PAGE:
7 December 2005 Case of the Week #30


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We thank Dr. Dylan Miller, Mayo Clinic, Rochester, Minnesota (USA) for contributing this case. We invite you to contribute a Case of the Week by sending an email to NPernick@PathologyOutlines.com with microscopic images (any size, we will shrink if necessary) in JPG or GIF format, a short clinical history, your diagnosis and any other images (gross, immunostains, EM, etc.) that you have and that may be helpful or interesting. We will write the discussion (unless you want to), list you as the contributor, and send you a check for $35 (US) for your time after we send out the case. Please only send cases with a definitive diagnosis.


Case of the Week #30


Clinical History


A 41 year old man with diabetes presented with renal failure one week after an upper respiratory infection. A renal biopsy was obtained, and processed for H&E and electron microscopy.


Micro description: H&E, PAS stain, Jones methenamine silver


Electron microscopy: image (m: mesangial nodule, arrow: subepithelial hump)


What is your diagnosis?


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Diabetic nodular glomerulosclerosis with superimposed post-infectious glomerulonephritis.




This case features two distinct lesions consistent with the patients history of diabetes and streptococcal infection (an ASO titer was elevated).


Patients with diabetes have numerous renal lesions, including nodular glomerulosclerosis, also called intercapillary glomerulosclerosis or Kimmelstiel-Wilson disease. These are ovoid, spherical, laminated hyaline masses in the periphery of the glomerulus that are PAS positive (additional image #1). They may eventually obliterate the glomerular tuft, causing end stage renal disease. They are relatively specific for diabetes, but may also be found in membranoproliferative glomerulonephritis, light-chain disease and amyloidosis.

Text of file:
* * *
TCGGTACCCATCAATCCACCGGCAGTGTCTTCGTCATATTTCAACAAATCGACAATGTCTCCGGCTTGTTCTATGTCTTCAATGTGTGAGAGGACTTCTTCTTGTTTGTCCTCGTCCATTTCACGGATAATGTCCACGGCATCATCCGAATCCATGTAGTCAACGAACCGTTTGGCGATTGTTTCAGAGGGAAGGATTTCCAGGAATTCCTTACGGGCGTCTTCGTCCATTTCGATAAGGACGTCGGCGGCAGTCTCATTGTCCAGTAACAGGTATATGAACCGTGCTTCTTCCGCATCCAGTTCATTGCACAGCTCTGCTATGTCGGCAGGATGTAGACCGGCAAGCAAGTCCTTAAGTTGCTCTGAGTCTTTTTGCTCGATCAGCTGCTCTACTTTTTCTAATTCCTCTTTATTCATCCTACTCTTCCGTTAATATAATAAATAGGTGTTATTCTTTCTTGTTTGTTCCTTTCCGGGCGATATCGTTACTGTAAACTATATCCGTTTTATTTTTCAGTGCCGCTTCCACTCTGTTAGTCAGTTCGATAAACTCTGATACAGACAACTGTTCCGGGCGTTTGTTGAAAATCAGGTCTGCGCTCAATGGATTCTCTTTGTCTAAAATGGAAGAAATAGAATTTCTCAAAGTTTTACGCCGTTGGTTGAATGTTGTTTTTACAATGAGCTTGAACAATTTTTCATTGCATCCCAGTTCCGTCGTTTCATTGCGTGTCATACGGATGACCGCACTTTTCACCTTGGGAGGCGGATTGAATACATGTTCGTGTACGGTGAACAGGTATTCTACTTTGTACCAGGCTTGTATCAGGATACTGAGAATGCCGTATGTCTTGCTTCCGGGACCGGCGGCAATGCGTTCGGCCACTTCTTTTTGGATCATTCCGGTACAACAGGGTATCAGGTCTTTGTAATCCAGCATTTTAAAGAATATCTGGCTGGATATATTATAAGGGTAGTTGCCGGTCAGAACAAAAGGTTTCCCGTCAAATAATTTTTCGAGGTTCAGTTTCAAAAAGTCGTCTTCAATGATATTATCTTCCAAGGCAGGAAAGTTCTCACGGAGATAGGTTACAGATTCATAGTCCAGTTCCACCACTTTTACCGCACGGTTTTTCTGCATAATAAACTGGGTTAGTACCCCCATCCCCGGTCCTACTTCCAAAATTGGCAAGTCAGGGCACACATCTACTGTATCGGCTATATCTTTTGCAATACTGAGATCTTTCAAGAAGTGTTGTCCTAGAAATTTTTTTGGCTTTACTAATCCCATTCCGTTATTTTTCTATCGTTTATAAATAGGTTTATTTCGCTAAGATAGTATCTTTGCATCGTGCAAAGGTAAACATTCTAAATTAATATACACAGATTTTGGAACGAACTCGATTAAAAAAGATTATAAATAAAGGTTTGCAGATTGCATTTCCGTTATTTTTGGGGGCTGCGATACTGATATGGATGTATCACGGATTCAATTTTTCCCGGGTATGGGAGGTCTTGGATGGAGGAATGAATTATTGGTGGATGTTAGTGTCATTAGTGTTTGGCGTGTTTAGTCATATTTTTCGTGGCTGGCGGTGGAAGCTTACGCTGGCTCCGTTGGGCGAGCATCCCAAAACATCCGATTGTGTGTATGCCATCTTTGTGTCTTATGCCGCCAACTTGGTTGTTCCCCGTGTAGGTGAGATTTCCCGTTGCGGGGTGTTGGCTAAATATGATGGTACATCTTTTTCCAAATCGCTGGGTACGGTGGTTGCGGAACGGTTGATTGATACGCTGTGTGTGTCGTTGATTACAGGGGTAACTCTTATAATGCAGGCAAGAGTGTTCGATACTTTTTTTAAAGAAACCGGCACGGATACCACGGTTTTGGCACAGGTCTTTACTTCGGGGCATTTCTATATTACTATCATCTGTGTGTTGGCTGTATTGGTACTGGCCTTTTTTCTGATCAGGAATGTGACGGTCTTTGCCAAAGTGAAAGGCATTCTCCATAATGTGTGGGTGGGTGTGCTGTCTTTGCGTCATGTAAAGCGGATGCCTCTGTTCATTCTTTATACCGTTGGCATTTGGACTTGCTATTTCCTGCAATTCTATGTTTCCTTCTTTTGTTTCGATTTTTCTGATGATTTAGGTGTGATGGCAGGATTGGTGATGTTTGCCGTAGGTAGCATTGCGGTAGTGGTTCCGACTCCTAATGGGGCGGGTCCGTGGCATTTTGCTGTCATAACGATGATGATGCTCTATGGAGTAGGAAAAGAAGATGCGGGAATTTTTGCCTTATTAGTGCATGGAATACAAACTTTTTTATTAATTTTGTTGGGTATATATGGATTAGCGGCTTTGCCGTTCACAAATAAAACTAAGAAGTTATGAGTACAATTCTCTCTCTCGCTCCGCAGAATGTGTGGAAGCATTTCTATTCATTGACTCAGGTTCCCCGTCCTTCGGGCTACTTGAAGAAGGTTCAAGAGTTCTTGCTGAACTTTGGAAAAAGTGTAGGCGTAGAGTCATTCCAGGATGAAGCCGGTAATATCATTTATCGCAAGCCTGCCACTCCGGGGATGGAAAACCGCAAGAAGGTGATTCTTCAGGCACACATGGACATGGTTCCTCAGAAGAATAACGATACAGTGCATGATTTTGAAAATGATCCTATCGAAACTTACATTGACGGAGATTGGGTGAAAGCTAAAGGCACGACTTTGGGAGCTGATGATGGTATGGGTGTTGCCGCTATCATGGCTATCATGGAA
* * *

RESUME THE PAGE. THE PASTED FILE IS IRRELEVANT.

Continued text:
Other microscopic diabetic renal lesions include (a) basement membrane thickening and increased mesangial matrix, in all patients; (b) diffuse glomerulosclerosis, identified by an increase in PAS+ mesangial matrix associated with basement membrane thickening, that eventually obliterates mesangial cells; (c) profound hyalinization of afferent arterioles (insudative lesion-intramural), which is specific for diabetes at this site (image); (d) organizing fibroepithelial crescents, associated with an aggressive clinical course; and (e) diffuse thickening of the tubular basement membrane, tubular atrophy and interstitial fibrosis.


Post-streptococcal glomerulonephritis is a diffuse type of endocapillary proliferative glomerulonephritis. It is also called post-infectious glomerulonephritis, because similar histologic findings are seen with endemic malaria, toxoplasmosis, hepatitis B and C, HIV, varicella, spirochetes, staphylococci, meningococci and other bacteria. The deposition of immune complexes from antibodies against organisms elicits an acute inflammatory response and nephritic syndrome. Post-streptococcal disease is decreasing in the US, where post-Staphylococcal aureus infection is more frequent, but it is common elsewhere. Histologically, the glomeruli are globally and diffusely enlarged and hypercellular due to neutrophils and macrophages, and the proliferation of mesangial and endothelial cells. Capillary lumina are obstructed by swollen endothelial cells and inflammatory cells. Immunofluoresence shows a granular (lumpy-bumpy) deposition of IgG, IgM and C3 in peripheral glomerular loops. EM shows subepithelial humps (finely granular, dome-shaped, electron dense material, representing immune complex deposits), and the obliteration of epithelial cell foot processes.


A case of IgA dominant, post-staphylococcal glomerulonephritis complicating diabetic nephropathy has been reported (Hum Path 2003;34:1235).


Additional references: Hum Path 1993;24:77 (pathogenesis of Kimmelstiel-Wilson nodule). Also see our Kidney-Non tumor chapter (click here)





Nat Pernick, M.D.
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